Steve Davies writes about some of the things which can help make a convention run smoothly
There are any number of things that help to make a convention run well. However, a lot of them have to do with circulating information to the average convention attendee. If you don’t tell people what’s going on, rumours will begin to fly and all of a sudden you are wasting time denying them.
A couple of large noticeboards is always a good idea. Consider sticking up a large copy of the programme grid (A3 per day or bigger).
If you don’t have one, you’ll regret it. Intervention in ’97 tried to do without one, and ended up needing to inform people about security problems and with no way to do so except word of mouth. The problem with newsletters is that they require a room, some equipment and a number of people. The good news is that the sort of people who do newsletters often aren’t people who would be working in any other area. Find someone who is sounding off about convention newsletters and thank them for volunteering. There’s always conflict between the "Newsletters should contain news and nothing else" school of thinking and the "Newsletters are for salacious gossip, occasionally sprinkled with news when unavoidable" school. I’m afraid I’m firmly of the latter persuasion. People should want to read your newsletter. However, try and avoid too many in-jokes. After a while they just become boring. If you get someone else to produce the newsletter, let them do it their own way. However as an ex-editor of con newsletters I would suggest:
- If you don’t plan to incorporate photographs, consider using Gestetners (stencil duplicators) for reproduction. It’s fast, cheap and reliable, but the quality is pretty basic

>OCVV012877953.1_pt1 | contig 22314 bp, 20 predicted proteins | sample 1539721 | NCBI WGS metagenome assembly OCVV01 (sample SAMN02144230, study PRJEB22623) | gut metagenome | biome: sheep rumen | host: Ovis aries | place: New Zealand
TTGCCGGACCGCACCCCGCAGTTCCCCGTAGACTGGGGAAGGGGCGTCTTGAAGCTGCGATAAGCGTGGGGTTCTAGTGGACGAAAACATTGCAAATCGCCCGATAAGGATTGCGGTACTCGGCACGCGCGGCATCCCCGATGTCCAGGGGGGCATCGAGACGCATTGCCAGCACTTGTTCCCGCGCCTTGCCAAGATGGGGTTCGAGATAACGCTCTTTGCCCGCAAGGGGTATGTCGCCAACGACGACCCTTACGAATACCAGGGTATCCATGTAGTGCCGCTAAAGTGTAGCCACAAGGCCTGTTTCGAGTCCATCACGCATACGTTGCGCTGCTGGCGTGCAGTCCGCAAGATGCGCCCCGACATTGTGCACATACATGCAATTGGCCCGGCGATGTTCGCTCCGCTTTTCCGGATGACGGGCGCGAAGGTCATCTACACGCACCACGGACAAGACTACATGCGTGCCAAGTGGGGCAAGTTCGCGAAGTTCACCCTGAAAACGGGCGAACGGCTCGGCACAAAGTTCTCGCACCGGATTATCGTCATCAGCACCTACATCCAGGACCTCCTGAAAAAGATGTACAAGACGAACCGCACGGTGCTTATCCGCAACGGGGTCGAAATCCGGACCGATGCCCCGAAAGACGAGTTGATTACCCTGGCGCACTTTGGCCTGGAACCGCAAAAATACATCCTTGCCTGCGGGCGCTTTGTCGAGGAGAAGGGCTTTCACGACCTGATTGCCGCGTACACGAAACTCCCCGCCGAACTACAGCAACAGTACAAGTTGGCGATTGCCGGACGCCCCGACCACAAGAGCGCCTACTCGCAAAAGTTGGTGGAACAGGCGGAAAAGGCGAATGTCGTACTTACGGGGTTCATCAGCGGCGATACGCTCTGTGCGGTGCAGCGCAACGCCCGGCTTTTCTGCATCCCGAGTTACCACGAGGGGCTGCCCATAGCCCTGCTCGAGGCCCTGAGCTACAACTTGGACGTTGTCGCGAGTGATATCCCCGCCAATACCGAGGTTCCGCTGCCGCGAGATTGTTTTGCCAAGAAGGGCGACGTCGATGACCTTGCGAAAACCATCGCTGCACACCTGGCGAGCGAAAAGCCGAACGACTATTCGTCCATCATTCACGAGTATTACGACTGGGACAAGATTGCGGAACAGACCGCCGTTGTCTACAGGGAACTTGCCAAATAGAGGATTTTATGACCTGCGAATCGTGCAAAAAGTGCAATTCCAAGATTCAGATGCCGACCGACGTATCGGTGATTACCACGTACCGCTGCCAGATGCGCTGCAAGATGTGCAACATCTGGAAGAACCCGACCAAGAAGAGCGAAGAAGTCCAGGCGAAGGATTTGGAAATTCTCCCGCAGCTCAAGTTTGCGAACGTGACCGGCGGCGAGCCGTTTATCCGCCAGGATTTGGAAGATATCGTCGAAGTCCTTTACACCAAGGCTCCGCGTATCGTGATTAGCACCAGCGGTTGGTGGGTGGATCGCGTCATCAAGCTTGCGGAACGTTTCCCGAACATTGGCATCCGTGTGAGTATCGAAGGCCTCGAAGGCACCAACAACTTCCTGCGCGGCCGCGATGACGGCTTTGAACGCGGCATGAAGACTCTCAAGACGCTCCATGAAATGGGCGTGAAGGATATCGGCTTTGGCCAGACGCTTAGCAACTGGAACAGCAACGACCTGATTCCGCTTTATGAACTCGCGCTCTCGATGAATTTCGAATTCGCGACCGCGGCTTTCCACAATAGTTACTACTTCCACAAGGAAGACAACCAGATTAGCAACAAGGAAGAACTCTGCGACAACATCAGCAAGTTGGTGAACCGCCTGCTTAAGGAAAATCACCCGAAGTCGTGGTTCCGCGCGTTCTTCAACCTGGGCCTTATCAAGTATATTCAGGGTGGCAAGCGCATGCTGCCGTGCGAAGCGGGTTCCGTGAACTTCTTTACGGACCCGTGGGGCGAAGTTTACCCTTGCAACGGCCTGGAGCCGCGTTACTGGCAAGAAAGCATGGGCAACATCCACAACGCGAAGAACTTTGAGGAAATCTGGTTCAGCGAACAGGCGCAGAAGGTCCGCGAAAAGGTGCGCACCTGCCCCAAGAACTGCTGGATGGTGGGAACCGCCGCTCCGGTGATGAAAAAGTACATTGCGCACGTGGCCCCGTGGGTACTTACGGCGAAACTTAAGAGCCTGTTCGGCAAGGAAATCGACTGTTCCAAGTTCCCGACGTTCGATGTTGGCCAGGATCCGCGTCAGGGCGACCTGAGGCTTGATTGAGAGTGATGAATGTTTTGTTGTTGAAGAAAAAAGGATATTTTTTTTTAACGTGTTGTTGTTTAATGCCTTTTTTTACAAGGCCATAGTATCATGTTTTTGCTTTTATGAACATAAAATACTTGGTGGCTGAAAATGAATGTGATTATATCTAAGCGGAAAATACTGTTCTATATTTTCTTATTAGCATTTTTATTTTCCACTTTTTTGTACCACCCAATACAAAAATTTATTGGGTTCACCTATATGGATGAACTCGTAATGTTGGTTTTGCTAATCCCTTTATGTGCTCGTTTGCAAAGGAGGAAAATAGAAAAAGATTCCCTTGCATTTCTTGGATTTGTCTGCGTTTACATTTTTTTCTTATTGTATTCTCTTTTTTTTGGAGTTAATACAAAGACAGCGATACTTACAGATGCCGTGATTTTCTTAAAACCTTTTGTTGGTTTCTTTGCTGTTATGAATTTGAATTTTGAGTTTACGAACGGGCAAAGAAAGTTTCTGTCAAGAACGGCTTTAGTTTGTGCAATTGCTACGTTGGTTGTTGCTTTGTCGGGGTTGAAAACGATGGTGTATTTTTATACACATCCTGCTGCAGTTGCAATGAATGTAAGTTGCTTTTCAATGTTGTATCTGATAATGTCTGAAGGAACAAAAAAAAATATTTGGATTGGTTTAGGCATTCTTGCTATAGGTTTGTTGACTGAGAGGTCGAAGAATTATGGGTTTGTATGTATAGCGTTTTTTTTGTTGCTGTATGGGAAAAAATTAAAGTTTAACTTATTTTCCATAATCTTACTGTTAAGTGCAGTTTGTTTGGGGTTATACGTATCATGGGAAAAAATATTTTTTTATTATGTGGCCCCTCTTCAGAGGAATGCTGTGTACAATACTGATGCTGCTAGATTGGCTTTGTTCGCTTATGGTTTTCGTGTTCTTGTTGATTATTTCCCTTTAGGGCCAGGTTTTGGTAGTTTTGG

- If you do plan to use photos, consider using a couple of laser printers. High quality, high price, slow output
- Photocopiers are the technology of last resort. They always go wrong and you can’t get an engineer out over Easter. Also, the image quality is generally poor
- Use a word processor instead of DTP. It’s much easier for people to pick up quickly. Remember that you’ll have people wanting to come into the newsroom and type in stories. Don’t make it more difficult than it needs to be
- Don’t forget distribution. Make sure there are copies generally available instead of only in a few places
- Don’t print too many copies. As a rule no more than two thirds of the membership and possibly less. Remember, you can always reprint.
- You can run a newsletter on one laptop and one 16ppm or faster laser printer (as we did at 2kon in 2000). This is a fairly risky strategy, though.
- Decide beforehand what the policy is on fan repro (e.g. can other people use the copiers/printers while the newsletter are doing other things). Newsletter hate doing this, so don’t just assume that they will happily copy everything that comes their way.
I’ve done signage at a number of conventions. This is one of those things that is very easy for a committee to ignore and do badly. Done well, it can be a real asset. Even if you’re using a hotel that has been used many times in the past, remember that at least 20% of the convention members have probably not been there before. You should arrange for someone to put up signs on the Wednesday before the con if you can. This is because up to 40% of the membership now arrives on the Thursday. Signs should be clear and readable rather than cute, though a certain degree of whimsy is not a bad idea. Laser printing is infinitely preferable to hand-written signs since the latter will not stand out against the posters and flyers that they will be competing with. Arrange beforehand with the hotel as to what surfaces you can stick your signs to. If there are no appropriate surfaces in vital spots like Hotel Reception, use flipchart easels. When I did the signs for Intuition in 1998, I got through about 300 sheets of paper and 6 sheets of laser labels (with arrows on, for directional signs).